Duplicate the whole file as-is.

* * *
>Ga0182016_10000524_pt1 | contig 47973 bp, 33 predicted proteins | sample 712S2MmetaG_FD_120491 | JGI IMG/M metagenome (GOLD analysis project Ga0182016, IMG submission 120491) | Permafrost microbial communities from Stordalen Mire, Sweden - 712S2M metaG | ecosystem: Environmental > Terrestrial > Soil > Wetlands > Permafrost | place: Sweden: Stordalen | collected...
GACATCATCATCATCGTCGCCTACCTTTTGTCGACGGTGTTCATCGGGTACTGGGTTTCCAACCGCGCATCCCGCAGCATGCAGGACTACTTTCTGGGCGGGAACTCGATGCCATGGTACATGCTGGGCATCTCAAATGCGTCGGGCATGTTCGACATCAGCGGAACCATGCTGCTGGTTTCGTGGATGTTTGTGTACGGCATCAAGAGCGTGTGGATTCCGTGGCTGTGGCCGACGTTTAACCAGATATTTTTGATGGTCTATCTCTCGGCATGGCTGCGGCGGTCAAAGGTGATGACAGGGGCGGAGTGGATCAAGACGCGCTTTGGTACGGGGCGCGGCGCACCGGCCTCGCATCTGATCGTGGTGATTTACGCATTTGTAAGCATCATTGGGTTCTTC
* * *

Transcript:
>Ga0182016_10000524_pt1 | contig 47973 bp, 33 predicted proteins | sample 712S2MmetaG_FD_120491 | JGI IMG/M metagenome (GOLD analysis project Ga0182016, IMG submission 120491) | Permafrost microbial communities from Stordalen Mire, Sweden - 712S2M metaG | ecosystem: Environmental > Terrestrial > Soil > Wetlands > Permafrost | place: Sweden: Stordalen | collected...
GACATCATCATCATCGTCGCCTACCTTTTGTCGACGGTGTTCATCGGGTACTGGGTTTCCAACCGCGCATCCCGCAGCATGCAGGACTACTTTCTGGGCGGGAACTCGATGCCATGGTACATGCTGGGCATCTCAAATGCGTCGGGCATGTTCGACATCAGCGGAACCATGCTGCTGGTTTCGTGGATGTTTGTGTACGGCATCAAGAGCGTGTGGATTCCGTGGCTGTGGCCGACGTTTAACCAGATATTTTTGATGGTCTATCTCTCGGCATGGCTGCGGCGGTCAAAGGTGATGACAGGGGCGGAGTGGATCAAGACGCGCTTTGGTACGGGGCGCGGCGCACCGGCCTCGCATCTGATCGTGGTGATTTACGCATTTGTAAGCATCATTGGGTTCTTC